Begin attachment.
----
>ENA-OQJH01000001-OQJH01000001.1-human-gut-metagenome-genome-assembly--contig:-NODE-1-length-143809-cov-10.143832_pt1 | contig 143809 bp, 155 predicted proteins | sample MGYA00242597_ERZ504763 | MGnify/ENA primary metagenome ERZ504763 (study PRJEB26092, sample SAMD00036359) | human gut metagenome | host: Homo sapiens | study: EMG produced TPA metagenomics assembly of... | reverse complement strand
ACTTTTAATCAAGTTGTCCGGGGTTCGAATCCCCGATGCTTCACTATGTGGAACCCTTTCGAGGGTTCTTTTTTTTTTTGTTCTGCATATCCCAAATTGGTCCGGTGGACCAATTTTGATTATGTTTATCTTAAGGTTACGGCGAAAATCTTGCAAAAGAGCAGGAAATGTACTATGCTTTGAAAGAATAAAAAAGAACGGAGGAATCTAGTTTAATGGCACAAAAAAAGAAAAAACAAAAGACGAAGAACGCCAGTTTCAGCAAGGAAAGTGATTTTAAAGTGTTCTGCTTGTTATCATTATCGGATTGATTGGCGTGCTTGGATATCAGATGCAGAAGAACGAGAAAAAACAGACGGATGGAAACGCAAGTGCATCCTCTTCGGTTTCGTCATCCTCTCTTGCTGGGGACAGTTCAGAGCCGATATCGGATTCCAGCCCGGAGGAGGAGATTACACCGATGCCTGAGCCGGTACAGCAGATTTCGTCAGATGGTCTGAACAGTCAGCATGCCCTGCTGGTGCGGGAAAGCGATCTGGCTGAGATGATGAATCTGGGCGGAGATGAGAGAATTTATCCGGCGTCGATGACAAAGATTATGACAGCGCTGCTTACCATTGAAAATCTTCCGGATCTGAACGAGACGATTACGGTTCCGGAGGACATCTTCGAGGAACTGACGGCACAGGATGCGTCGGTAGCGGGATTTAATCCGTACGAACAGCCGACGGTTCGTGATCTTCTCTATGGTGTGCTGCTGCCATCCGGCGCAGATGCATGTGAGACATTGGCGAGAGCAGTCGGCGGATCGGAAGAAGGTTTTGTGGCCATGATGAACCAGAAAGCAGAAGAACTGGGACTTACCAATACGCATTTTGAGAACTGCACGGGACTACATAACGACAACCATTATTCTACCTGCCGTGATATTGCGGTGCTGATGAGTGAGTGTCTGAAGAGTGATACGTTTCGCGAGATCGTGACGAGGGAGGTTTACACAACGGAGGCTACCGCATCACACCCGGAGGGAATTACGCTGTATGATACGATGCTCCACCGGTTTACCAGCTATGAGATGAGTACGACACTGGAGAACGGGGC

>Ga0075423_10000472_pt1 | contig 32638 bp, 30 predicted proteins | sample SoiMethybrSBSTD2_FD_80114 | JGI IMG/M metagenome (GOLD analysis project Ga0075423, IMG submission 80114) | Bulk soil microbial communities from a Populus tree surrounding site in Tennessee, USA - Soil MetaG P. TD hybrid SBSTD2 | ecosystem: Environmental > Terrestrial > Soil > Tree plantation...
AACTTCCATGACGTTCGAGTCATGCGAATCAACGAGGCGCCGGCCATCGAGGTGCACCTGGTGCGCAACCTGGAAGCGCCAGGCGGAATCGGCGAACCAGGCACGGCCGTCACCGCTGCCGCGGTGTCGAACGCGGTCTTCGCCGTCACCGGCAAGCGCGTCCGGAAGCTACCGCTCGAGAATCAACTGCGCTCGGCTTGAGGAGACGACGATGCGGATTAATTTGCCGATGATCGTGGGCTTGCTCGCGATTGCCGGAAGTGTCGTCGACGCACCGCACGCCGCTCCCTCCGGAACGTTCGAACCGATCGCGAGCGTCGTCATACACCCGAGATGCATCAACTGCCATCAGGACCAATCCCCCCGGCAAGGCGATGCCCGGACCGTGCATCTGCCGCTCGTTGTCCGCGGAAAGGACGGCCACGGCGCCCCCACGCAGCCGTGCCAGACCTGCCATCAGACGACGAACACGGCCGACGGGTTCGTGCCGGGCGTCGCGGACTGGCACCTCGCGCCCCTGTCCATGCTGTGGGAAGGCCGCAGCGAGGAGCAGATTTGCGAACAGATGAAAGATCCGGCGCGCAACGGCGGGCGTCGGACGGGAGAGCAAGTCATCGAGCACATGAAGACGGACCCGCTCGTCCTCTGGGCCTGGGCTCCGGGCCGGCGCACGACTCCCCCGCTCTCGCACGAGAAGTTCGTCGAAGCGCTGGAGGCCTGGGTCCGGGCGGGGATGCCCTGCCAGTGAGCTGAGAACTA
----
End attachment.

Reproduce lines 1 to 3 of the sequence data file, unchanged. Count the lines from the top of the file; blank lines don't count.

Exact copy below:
>ENA-OQJH01000001-OQJH01000001.1-human-gut-metagenome-genome-assembly--contig:-NODE-1-length-143809-cov-10.143832_pt1 | contig 143809 bp, 155 predicted proteins | sample MGYA00242597_ERZ504763 | MGnify/ENA primary metagenome ERZ504763 (study PRJEB26092, sample SAMD00036359) | human gut metagenome | host: Homo sapiens | study: EMG produced TPA metagenomics assembly of... | reverse complement strand
ACTTTTAATCAAGTTGTCCGGGGTTCGAATCCCCGATGCTTCACTATGTGGAACCCTTTCGAGGGTTCTTTTTTTTTTTGTTCTGCATATCCCAAATTGGTCCGGTGGACCAATTTTGATTATGTTTATCTTAAGGTTACGGCGAAAATCTTGCAAAAGAGCAGGAAATGTACTATGCTTTGAAAGAATAAAAAAGAACGGAGGAATCTAGTTTAATGGCACAAAAAAAGAAAAAACAAAAGACGAAGAACGCCAGTTTCAGCAAGGAAAGTGATTTTAAAGTGTTCTGCTTGTTATCATTATCGGATTGATTGGCGTGCTTGGATATCAGATGCAGAAGAACGAGAAAAAACAGACGGATGGAAACGCAAGTGCATCCTCTTCGGTTTCGTCATCCTCTCTTGCTGGGGACAGTTCAGAGCCGATATCGGATTCCAGCCCGGAGGAGGAGATTACACCGATGCCTGAGCCGGTACAGCAGATTTCGTCAGATGGTCTGAACAGTCAGCATGCCCTGCTGGTGCGGGAAAGCGATCTGGCTGAGATGATGAATCTGGGCGGAGATGAGAGAATTTATCCGGCGTCGATGACAAAGATTATGACAGCGCTGCTTACCATTGAAAATCTTCCGGATCTGAACGAGACGATTACGGTTCCGGAGGACATCTTCGAGGAACTGACGGCACAGGATGCGTCGGTAGCGGGATTTAATCCGTACGAACAGCCGACGGTTCGTGATCTTCTCTATGGTGTGCTGCTGCCATCCGGCGCAGATGCATGTGAGACATTGGCGAGAGCAGTCGGCGGATCGGAAGAAGGTTTTGTGGCCATGATGAACCAGAAAGCAGAAGAACTGGGACTTACCAATACGCATTTTGAGAACTGCACGGGACTACATAACGACAACCATTATTCTACCTGCCGTGATATTGCGGTGCTGATGAGTGAGTGTCTGAAGAGTGATACGTTTCGCGAGATCGTGACGAGGGAGGTTTACACAACGGAGGCTACCGCATCACACCCGGAGGGAATTACGCTGTATGATACGATGCTCCACCGGTTTACCAGCTATGAGATGAGTACGACACTGGAGAACGGGGC

>Ga0075423_10000472_pt1 | contig 32638 bp, 30 predicted proteins | sample SoiMethybrSBSTD2_FD_80114 | JGI IMG/M metagenome (GOLD analysis project Ga0075423, IMG submission 80114) | Bulk soil microbial communities from a Populus tree surrounding site in Tennessee, USA - Soil MetaG P. TD hybrid SBSTD2 | ecosystem: Environmental > Terrestrial > Soil > Tree plantation...